Unconventional Girl: Interviewing Danielle Suzanne


Danielle Suzanne is not a normal girl. Her photographs capture pure, natural beauty, and tend to showcase the inner radiance of everything she sees. Her magazine, Zeum, a guild mostly for creative girls out there, helps me find a home between its pages.
   Not only is she the Editor in Chief of Zeum, she also is interning at Elle Magazine in Toronto, where she lives. I, for one, know that Elle is so lucky to have such a person as Danielle intern with them. Toronto, a major hub in Canada, is one busy and bright, urban, sprawling, interesting place that is perfect for Danielle: a great night scene, good living areas, riveting people, and of course, it's not too far away from nature, so she can always sneak away and have a quiet weekend, and produce her stunning photography and aesthetics as well.
   Danielle is one of the most lovely people I've ever gotten the chance to talk to, a true inspiration to me, and someone who should be a true role model for everyone looking for their works to be published with true quality, style, and utter class. Danielle Suzanne is amazingly unconventional, and I was able to interview her.

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WRITTEN CITIZEN: Hey there! Thank you so much for sitting down with us. How are you doing?

DANIELLE SUZANNE:
I’m good, thank you! Just finished a quiet evening in with my best friends working on our magazine and eating apple crisp and coconut sorbet.

WC: You run a publication, Zeum Magazine, that has gained a ton of views and devoted fans. Can you tell me more about that?

DS:
I do! It’s a magazine by young creatives for young creatives. It’s incredibly girly, a bit eccentric, and really fun. I think it tests the boundaries of what is considered a 'fashion magazine'; the girls within the pages are not overly airbrushed and they’re definitely not afraid to be silly or loud.


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WC: When did you decide that you wanted to create this, or any, magazine?

DS:
It was the start of summer 2011, and I really wanted to channel my creativity in a new way. I’ve always had an interest in both design and image-making, so a magazine seemed more than appropriate to delve into. As someone who was deeply immersed in the world of Flickr, it was really easy for me to approach other young photographers whose work I had been following, and take it out of an online realm and push it into print.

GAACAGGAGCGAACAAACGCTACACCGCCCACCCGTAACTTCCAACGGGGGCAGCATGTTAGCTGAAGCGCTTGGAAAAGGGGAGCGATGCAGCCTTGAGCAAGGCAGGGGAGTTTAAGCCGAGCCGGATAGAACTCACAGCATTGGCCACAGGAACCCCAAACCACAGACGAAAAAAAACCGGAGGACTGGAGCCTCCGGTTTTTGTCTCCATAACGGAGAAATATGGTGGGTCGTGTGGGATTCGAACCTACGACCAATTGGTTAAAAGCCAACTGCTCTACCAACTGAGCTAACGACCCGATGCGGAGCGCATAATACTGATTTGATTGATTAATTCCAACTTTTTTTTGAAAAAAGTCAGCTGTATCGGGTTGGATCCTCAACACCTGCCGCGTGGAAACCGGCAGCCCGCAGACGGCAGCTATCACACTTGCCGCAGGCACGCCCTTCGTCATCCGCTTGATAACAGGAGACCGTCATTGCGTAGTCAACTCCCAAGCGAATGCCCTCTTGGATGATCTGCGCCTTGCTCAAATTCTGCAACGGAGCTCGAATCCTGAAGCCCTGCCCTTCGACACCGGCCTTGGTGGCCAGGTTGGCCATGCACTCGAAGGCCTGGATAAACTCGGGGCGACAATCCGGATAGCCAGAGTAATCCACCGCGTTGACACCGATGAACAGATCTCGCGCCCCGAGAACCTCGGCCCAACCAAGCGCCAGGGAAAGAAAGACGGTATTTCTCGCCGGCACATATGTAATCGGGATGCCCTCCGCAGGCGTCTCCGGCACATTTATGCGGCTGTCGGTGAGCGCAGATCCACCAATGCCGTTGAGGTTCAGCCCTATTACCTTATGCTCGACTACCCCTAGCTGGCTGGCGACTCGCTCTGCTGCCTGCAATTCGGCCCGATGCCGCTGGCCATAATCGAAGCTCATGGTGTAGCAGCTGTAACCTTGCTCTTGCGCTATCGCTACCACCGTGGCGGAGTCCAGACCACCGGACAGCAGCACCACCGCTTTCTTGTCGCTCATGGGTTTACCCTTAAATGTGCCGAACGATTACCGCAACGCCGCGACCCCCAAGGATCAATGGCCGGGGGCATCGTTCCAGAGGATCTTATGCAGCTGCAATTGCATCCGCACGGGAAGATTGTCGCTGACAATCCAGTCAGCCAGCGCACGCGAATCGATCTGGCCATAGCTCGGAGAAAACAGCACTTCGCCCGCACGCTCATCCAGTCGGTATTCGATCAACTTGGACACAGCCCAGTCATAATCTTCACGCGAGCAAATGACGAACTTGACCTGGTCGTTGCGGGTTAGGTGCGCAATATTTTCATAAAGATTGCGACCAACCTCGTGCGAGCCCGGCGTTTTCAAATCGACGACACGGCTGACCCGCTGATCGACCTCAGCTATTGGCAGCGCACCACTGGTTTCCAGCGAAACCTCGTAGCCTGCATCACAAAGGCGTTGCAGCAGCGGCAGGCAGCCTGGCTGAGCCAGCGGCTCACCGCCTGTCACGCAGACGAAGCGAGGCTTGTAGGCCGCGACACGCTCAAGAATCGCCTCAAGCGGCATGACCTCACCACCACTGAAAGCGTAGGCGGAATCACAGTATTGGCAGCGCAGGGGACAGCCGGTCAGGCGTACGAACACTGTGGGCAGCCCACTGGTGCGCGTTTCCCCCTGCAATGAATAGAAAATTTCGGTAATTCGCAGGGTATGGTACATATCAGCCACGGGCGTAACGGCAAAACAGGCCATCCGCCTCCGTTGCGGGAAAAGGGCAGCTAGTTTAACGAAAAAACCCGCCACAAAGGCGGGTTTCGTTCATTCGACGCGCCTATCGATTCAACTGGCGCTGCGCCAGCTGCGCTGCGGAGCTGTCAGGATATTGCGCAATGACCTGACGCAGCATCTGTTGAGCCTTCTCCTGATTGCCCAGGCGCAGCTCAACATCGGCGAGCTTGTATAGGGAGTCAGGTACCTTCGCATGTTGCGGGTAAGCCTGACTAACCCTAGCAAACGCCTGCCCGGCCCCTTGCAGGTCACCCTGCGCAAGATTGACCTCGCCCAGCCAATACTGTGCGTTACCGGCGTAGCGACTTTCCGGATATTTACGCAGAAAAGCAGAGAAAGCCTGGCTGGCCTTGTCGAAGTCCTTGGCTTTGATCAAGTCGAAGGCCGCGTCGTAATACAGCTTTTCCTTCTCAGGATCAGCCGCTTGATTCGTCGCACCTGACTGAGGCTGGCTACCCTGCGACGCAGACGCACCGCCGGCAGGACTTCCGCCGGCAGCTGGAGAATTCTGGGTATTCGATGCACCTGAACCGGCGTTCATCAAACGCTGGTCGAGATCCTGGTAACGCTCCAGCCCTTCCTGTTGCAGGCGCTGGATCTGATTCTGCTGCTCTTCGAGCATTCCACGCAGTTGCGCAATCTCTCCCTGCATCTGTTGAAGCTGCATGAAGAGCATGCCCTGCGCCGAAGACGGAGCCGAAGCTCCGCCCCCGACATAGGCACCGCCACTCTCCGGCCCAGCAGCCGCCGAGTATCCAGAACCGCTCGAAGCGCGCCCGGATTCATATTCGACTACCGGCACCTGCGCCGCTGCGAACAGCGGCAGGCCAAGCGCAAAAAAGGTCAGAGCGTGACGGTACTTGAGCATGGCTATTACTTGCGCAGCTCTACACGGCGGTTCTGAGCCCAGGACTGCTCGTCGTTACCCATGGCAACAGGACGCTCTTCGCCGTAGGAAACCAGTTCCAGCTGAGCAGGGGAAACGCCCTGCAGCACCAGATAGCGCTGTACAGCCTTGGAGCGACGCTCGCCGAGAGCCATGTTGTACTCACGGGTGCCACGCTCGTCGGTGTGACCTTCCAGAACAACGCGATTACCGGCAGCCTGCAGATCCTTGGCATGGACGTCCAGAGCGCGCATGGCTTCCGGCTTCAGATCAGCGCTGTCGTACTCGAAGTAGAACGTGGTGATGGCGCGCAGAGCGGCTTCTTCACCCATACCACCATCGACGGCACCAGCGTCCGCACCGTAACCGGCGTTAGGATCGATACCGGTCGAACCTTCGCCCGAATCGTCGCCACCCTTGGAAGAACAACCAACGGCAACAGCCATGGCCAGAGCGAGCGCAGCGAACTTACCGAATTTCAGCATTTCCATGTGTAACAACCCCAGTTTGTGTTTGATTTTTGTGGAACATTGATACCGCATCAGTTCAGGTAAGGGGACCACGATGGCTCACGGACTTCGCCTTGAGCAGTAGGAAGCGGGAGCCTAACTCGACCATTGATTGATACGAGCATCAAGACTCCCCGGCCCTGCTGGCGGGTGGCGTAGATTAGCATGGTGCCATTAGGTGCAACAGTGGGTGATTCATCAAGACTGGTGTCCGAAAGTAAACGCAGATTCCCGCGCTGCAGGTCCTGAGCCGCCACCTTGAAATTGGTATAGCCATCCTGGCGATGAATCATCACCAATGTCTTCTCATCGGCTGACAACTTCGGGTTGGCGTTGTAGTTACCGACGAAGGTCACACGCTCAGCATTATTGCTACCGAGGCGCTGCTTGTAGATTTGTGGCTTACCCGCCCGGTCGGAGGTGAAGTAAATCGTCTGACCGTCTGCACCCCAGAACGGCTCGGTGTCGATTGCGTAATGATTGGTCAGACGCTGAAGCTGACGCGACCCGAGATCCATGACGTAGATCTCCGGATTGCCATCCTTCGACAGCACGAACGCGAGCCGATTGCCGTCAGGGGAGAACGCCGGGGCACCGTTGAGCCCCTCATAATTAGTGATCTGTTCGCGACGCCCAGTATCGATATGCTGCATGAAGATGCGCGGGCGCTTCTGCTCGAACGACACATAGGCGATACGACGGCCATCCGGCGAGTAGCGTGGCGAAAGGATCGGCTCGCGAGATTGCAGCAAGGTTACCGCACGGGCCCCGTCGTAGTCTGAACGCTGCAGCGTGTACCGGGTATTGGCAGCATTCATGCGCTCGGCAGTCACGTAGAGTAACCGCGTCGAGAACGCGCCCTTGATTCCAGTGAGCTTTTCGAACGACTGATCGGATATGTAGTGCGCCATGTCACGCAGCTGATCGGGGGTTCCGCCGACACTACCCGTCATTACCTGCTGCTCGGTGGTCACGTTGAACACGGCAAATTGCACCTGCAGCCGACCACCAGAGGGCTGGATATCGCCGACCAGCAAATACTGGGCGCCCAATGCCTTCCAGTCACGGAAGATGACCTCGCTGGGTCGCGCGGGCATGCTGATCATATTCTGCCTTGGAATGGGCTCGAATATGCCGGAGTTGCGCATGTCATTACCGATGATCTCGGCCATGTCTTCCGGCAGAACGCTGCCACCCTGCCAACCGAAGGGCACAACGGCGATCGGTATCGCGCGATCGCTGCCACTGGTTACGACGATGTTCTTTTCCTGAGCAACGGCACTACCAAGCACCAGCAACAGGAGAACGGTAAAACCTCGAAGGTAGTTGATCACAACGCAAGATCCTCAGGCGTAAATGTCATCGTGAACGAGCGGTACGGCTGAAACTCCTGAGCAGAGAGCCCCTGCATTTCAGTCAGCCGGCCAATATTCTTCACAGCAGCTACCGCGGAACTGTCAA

WC: What is your favorite part of the process: writing, photographing, or editing? Which are you best at?

DS:
I really enjoy all of it. Out of the three, writing is my weakness, and it takes me longer to come up with something intelligent and articulate. The editing and design come naturally, and I 100% love doing it. I find it easier to tell stories through the sequencing of images rather than through written word.

WC: Your photography is stunning. Can you elaborate on what you like to take pictures of, and how you like to take your photos? I know you’re especially keen on portraits.

DS:
Thank you! Yes, I’m especially keen on portraits, but there is definitely still a fashion aspect to them. I’ve never wanted my pictures to be just about the clothes, but rather the girl in the clothes. In my work, the model is just as important as what I choose for her to wear. I tend to photograph girls who are a bit unconventional in their appearance and have distinctive, unique quirks. Often, they’re sitting by a window; to me, it represents daydreaming and has a sense of nostalgia to it. I’m most content when I’m gazing out a window of a car or train and watching everything pass by: beautiful landscapes, ever changing clouds or little families of deer in a field. The window becomes an element in my work that is representational of the photographer, like a signature I suppose.

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WC: What are your fashion must-haves?

DS: